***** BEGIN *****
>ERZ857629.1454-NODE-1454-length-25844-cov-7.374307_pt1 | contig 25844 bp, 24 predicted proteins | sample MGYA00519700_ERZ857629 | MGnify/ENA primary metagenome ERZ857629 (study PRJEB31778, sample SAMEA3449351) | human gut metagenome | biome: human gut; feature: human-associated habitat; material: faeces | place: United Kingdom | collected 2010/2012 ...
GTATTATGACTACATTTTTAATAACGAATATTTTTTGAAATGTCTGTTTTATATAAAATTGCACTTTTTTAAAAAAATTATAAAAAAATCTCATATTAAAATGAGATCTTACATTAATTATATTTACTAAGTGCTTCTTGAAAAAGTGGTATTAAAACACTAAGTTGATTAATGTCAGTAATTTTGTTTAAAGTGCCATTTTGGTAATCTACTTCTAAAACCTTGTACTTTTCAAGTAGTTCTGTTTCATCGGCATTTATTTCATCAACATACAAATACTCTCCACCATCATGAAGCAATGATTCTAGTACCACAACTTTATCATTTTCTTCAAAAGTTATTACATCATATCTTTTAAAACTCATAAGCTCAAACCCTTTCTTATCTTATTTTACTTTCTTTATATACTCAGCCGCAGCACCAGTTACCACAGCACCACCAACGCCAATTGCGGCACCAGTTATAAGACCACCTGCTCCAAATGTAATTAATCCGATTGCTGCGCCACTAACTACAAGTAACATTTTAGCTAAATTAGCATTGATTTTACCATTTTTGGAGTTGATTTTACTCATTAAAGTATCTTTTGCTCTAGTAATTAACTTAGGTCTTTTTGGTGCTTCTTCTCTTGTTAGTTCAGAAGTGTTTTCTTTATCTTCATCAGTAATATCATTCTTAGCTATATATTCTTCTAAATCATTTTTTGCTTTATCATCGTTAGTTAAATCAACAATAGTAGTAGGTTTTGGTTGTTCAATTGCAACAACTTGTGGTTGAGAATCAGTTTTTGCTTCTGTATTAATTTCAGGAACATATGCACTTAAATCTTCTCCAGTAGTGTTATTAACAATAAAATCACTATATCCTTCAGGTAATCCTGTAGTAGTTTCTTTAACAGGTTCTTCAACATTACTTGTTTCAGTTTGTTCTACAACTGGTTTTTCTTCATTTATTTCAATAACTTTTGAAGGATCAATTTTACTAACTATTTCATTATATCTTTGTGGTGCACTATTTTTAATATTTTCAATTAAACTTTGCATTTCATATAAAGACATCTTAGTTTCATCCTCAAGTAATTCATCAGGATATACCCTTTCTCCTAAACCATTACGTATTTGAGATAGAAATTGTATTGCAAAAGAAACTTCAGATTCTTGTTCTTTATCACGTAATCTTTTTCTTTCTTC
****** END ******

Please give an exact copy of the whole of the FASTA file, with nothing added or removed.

>ERZ857629.1454-NODE-1454-length-25844-cov-7.374307_pt1 | contig 25844 bp, 24 predicted proteins | sample MGYA00519700_ERZ857629 | MGnify/ENA primary metagenome ERZ857629 (study PRJEB31778, sample SAMEA3449351) | human gut metagenome | biome: human gut; feature: human-associated habitat; material: faeces | place: United Kingdom | collected 2010/2012 ...
GTATTATGACTACATTTTTAATAACGAATATTTTTTGAAATGTCTGTTTTATATAAAATTGCACTTTTTTAAAAAAATTATAAAAAAATCTCATATTAAAATGAGATCTTACATTAATTATATTTACTAAGTGCTTCTTGAAAAAGTGGTATTAAAACACTAAGTTGATTAATGTCAGTAATTTTGTTTAAAGTGCCATTTTGGTAATCTACTTCTAAAACCTTGTACTTTTCAAGTAGTTCTGTTTCATCGGCATTTATTTCATCAACATACAAATACTCTCCACCATCATGAAGCAATGATTCTAGTACCACAACTTTATCATTTTCTTCAAAAGTTATTACATCATATCTTTTAAAACTCATAAGCTCAAACCCTTTCTTATCTTATTTTACTTTCTTTATATACTCAGCCGCAGCACCAGTTACCACAGCACCACCAACGCCAATTGCGGCACCAGTTATAAGACCACCTGCTCCAAATGTAATTAATCCGATTGCTGCGCCACTAACTACAAGTAACATTTTAGCTAAATTAGCATTGATTTTACCATTTTTGGAGTTGATTTTACTCATTAAAGTATCTTTTGCTCTAGTAATTAACTTAGGTCTTTTTGGTGCTTCTTCTCTTGTTAGTTCAGAAGTGTTTTCTTTATCTTCATCAGTAATATCATTCTTAGCTATATATTCTTCTAAATCATTTTTTGCTTTATCATCGTTAGTTAAATCAACAATAGTAGTAGGTTTTGGTTGTTCAATTGCAACAACTTGTGGTTGAGAATCAGTTTTTGCTTCTGTATTAATTTCAGGAACATATGCACTTAAATCTTCTCCAGTAGTGTTATTAACAATAAAATCACTATATCCTTCAGGTAATCCTGTAGTAGTTTCTTTAACAGGTTCTTCAACATTACTTGTTTCAGTTTGTTCTACAACTGGTTTTTCTTCATTTATTTCAATAACTTTTGAAGGATCAATTTTACTAACTATTTCATTATATCTTTGTGGTGCACTATTTTTAATATTTTCAATTAAACTTTGCATTTCATATAAAGACATCTTAGTTTCATCCTCAAGTAATTCATCAGGATATACCCTTTCTCCTAAACCATTACGTATTTGAGATAGAAATTGTATTGCAAAAGAAACTTCAGATTCTTGTTCTTTATCACGTAATCTTTTTCTTTCTTC